The proposed legislation would see the Fair Work Commission set minimum standards for workers in the gig economy, like rideshare or food delivery drivers.
Companies like Uber could have to pay penalty rates, reimburse employee expenses and make superannuation contributions.
Uber say its modelling suggests ride prices could go up by 60%, while the Uber Eats delivery fee could see an 85% increase.
Penalty rates could mean ordering Uber Eats on the weekend becomes 125% more expensive, and 160% on public holidays.
Uber say the result could be combined losses of $1.5 billion a year on behalf of restaurants and businesses, while drivers could lose more than 40 million hours of work annually.
Tony Burke, Minister for Employment and Workplace Relations, acknowledged there would likely be a 'modest' pass through to consumers, but argued this was a small price to pay.
"Underpaying people is cheaper. Slavery is probably cheaper too," he said in a speech to the National Press Club in August.
"There is some modest pass through here.
"We are talking about some of the lowest paid people in Australia and if that means there's a tiny bit extra you pay when your pizza arrives to your door and they're more likely to be safe on the roads getting there, then I reckon it's a pretty small price to pay."
Opponent of the bill, MP for Berowra Julian Leeser, called it "bad policy and bad economics" and said it was not in the best interest of the workers who make up the gig economy.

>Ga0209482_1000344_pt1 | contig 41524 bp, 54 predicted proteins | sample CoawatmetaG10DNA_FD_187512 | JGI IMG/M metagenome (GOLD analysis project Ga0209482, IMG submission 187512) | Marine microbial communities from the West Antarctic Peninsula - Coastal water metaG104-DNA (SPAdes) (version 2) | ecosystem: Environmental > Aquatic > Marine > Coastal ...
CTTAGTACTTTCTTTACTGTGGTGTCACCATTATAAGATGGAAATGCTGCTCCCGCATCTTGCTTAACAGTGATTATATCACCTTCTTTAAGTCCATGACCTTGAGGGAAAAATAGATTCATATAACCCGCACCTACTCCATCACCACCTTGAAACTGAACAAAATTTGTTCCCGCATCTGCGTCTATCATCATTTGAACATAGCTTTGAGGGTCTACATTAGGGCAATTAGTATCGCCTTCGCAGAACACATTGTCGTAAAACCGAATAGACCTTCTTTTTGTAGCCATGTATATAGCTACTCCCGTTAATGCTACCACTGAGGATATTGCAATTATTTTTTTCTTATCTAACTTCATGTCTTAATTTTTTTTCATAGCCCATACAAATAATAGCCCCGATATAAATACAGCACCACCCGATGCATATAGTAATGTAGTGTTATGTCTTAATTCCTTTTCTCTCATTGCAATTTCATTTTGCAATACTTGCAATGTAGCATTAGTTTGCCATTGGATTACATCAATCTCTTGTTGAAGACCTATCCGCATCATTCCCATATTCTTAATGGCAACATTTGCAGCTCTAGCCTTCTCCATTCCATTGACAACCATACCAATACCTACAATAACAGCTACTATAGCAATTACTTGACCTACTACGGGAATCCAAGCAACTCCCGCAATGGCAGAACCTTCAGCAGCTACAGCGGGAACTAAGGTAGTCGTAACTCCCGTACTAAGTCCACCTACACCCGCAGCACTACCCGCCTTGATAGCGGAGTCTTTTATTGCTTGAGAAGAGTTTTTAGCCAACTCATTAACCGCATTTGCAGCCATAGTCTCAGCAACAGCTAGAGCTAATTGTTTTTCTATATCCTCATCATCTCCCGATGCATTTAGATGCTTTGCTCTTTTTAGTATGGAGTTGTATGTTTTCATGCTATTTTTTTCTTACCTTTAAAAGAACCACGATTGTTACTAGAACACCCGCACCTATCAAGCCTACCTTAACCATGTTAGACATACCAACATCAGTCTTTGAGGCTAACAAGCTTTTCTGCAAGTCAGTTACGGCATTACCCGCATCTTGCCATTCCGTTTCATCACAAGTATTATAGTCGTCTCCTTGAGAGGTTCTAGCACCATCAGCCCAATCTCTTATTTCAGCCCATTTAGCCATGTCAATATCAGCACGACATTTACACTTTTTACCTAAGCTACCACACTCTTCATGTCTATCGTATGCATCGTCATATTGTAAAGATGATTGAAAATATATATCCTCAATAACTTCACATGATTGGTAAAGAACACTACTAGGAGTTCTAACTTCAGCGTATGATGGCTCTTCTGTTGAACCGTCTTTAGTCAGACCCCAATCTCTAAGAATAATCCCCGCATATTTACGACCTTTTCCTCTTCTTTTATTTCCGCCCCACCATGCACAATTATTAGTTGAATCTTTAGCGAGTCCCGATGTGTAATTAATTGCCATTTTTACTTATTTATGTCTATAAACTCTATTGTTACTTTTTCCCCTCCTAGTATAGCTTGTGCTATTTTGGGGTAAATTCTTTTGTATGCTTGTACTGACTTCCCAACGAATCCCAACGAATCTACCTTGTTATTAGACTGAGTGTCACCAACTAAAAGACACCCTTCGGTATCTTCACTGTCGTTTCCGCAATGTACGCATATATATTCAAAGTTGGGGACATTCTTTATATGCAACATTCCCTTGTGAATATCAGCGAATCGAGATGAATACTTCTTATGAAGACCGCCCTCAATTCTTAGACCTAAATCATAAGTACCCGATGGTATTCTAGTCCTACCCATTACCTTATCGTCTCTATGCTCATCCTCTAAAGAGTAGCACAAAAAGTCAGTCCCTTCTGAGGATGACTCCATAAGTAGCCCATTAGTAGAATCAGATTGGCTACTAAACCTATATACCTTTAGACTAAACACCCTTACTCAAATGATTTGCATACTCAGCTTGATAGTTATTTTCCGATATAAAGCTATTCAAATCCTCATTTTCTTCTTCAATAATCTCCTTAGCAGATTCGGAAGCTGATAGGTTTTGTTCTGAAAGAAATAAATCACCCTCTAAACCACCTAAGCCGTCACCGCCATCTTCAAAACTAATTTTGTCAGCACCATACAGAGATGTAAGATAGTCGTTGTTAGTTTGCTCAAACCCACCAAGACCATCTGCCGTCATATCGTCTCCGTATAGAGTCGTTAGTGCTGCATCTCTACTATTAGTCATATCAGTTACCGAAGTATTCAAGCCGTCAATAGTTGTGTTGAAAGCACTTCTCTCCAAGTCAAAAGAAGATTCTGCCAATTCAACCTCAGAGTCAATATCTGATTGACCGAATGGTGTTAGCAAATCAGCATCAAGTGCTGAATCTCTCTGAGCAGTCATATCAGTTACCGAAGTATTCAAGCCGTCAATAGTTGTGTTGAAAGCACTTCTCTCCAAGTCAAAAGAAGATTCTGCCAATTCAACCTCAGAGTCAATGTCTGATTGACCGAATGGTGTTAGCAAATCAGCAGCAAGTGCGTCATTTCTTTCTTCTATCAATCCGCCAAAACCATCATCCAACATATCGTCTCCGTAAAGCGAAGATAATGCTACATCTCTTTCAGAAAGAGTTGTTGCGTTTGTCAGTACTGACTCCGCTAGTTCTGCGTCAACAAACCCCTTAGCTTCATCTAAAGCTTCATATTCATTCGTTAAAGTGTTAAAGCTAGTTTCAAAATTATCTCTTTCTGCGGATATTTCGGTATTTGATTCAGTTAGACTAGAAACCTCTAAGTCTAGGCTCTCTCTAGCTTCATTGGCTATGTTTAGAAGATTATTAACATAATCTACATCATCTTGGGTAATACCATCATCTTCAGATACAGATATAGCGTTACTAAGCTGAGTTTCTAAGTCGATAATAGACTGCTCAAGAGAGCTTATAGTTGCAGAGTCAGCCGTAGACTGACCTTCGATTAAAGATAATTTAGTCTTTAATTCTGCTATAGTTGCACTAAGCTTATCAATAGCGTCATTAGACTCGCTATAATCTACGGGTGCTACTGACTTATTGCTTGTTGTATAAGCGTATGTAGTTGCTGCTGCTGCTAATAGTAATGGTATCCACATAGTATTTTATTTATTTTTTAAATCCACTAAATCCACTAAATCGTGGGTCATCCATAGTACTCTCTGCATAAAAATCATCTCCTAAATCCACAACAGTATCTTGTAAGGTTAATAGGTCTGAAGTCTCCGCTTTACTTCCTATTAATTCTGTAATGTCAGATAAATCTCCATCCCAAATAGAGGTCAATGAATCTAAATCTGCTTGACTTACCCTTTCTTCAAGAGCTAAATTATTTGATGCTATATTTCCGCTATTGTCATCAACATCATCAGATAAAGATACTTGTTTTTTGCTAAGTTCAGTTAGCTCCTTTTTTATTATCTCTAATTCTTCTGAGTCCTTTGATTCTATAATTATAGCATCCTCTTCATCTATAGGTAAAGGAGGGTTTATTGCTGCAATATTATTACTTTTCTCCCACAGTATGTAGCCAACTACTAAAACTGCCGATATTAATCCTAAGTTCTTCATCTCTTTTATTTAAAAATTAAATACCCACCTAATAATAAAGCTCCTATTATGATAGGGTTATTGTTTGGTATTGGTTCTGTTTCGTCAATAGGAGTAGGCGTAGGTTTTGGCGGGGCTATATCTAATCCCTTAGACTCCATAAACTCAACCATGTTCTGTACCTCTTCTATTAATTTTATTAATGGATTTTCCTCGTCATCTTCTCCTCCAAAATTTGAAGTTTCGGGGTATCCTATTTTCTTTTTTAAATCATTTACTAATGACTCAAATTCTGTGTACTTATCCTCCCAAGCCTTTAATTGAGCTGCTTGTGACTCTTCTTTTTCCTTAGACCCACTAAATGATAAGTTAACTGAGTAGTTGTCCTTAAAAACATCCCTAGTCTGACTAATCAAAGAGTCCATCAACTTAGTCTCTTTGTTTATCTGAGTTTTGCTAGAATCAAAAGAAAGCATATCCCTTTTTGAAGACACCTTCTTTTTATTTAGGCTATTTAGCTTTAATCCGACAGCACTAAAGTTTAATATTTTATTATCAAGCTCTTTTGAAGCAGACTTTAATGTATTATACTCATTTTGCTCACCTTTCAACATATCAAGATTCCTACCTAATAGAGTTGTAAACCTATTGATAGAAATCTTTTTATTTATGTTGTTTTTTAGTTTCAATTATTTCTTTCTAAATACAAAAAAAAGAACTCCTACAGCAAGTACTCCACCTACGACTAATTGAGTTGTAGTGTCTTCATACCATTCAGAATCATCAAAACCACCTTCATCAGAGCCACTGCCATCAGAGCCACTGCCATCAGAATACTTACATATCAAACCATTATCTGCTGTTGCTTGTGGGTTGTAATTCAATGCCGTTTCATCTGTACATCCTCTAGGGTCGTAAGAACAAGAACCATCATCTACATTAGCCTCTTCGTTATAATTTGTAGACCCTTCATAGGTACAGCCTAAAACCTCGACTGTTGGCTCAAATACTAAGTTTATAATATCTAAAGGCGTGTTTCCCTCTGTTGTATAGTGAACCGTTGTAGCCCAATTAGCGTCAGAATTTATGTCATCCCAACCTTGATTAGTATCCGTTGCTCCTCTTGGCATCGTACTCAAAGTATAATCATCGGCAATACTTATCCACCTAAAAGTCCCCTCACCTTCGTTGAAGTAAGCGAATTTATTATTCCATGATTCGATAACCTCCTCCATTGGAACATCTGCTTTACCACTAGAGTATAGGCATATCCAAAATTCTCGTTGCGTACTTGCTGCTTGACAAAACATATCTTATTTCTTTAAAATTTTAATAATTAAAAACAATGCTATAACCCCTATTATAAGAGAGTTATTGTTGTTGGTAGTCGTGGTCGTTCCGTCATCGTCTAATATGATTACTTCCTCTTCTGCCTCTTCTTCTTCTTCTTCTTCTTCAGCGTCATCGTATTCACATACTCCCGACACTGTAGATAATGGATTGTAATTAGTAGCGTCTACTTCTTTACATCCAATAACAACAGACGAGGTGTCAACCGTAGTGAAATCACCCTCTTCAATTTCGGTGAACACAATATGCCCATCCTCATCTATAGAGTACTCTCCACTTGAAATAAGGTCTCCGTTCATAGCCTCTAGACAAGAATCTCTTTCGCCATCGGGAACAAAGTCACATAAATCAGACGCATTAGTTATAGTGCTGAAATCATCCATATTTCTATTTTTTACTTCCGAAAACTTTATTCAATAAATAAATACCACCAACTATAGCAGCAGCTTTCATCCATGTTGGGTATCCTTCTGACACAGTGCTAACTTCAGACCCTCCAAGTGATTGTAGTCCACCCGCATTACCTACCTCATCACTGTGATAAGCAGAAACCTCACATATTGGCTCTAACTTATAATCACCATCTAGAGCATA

"These are men and women who want to work in their own time on their own terms," he said.
"A self-funded retiree who does an afternoon of driving to supplement an income, a student who fits their work around their university timetable or a contractor who wants to be their own boss."
A safety issue
Mr Burke said protection for these employees had become a matter of safety as well as fairness.
"There is for riders, for example, an additional safety issue, that you're paid such low rates you have to absolutely rush to be able to get any sort of meaningful income," he said.
"That, regardless of safety rules, creates an additional risk on the roads."
The Transport Workers Union (TWU) estimates at least 13 food delivery drivers have died in Australia since 2017, and the number could be higher because of underreporting.
After two delivery drivers died within three weeks in Sydney earlier in the year, TWU national secretary Michael Kaine said reform had acquired life or death urgency.
"Life-saving reform to set fair, safe and sustainable standards in transport, including for gig workers, will soon be before federal parliament," Mr Kaine said.
"We call on every parliamentarian to pass this reform into law without delay."
Further imposition on productivity?
In October's monetary policy decision, RBA Governor Michele Bullock said that with wage growth so strong, productivity will need to improve for inflation to return to target.
GDP per hour of labour worked, a common measure for productivity, has declined in recent times, dropping 3.6% from June '22 to '23.
Mr Leeser says part of the problem is additional layers of red tape and bureaucracy, like the proposed legislation.
"At a time when businesses large and small are lamenting the complexity of the Fair Work system, this legislation makes things worse," he said.
"According to the government's own estimates, these challenges will add an extra $9 billion of costs to the economy more broadly."
Picture by Robert Anasch on Unsplash